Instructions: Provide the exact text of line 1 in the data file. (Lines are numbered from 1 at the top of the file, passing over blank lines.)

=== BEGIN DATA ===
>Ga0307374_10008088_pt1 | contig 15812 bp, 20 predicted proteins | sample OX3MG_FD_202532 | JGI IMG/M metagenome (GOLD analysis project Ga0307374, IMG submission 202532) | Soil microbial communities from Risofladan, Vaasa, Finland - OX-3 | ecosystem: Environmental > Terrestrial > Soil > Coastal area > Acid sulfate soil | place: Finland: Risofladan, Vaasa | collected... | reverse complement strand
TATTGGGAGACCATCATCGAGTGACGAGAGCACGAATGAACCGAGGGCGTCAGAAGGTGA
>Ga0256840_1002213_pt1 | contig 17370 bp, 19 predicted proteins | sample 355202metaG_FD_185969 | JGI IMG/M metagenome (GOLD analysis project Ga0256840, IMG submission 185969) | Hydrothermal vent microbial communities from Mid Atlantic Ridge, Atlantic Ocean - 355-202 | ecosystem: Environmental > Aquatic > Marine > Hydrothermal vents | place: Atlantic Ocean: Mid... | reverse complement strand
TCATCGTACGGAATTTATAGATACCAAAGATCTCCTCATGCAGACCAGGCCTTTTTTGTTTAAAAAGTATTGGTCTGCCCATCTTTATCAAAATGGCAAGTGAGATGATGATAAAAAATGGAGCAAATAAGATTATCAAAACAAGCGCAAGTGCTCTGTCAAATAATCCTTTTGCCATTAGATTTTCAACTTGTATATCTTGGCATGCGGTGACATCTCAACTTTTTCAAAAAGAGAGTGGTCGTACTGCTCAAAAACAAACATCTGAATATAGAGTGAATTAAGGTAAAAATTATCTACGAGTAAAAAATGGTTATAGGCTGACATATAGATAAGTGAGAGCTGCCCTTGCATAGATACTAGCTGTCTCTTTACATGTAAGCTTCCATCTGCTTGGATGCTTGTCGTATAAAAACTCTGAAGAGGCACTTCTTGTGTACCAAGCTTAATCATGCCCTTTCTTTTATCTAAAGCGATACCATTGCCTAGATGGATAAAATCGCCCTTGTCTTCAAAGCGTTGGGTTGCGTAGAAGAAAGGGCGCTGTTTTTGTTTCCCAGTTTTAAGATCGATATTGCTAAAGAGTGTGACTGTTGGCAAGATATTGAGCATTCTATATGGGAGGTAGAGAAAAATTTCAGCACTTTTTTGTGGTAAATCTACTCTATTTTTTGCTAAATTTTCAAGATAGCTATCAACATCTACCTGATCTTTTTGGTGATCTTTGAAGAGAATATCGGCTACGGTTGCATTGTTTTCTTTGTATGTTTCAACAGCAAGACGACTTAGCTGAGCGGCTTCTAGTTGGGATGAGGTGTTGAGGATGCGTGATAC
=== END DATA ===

>Ga0307374_10008088_pt1 | contig 15812 bp, 20 predicted proteins | sample OX3MG_FD_202532 | JGI IMG/M metagenome (GOLD analysis project Ga0307374, IMG submission 202532) | Soil microbial communities from Risofladan, Vaasa, Finland - OX-3 | ecosystem: Environmental > Terrestrial > Soil > Coastal area > Acid sulfate soil | place: Finland: Risofladan, Vaasa | collected... | reverse complement strand